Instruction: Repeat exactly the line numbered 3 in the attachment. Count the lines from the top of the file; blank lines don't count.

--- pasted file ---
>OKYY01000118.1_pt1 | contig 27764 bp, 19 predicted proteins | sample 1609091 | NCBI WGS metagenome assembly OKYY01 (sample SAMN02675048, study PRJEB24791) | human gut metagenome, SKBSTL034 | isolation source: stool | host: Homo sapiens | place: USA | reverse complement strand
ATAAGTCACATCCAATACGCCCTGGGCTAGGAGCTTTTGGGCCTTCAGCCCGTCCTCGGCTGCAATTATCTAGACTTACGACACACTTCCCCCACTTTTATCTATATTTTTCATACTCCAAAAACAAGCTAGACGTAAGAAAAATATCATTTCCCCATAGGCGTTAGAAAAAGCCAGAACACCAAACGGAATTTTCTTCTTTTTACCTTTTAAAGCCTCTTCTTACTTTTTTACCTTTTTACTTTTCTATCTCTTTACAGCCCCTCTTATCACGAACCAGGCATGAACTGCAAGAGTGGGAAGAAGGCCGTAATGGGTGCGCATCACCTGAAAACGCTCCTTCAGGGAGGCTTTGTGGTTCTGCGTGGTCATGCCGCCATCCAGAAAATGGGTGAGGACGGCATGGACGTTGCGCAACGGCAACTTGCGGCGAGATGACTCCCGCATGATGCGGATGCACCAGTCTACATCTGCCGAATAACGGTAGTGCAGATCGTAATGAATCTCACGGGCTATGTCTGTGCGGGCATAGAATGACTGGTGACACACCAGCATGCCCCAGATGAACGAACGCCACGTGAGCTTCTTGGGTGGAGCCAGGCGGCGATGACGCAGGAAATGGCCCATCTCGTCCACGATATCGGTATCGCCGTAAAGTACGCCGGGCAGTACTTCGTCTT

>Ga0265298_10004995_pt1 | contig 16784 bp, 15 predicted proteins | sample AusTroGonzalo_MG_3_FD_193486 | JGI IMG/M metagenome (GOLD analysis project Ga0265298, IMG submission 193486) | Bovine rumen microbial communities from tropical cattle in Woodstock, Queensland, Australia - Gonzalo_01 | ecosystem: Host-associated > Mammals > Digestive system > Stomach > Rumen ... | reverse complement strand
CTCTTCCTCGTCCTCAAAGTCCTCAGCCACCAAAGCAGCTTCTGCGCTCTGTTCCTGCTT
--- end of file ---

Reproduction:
>Ga0265298_10004995_pt1 | contig 16784 bp, 15 predicted proteins | sample AusTroGonzalo_MG_3_FD_193486 | JGI IMG/M metagenome (GOLD analysis project Ga0265298, IMG submission 193486) | Bovine rumen microbial communities from tropical cattle in Woodstock, Queensland, Australia - Gonzalo_01 | ecosystem: Host-associated > Mammals > Digestive system > Stomach > Rumen ... | reverse complement strand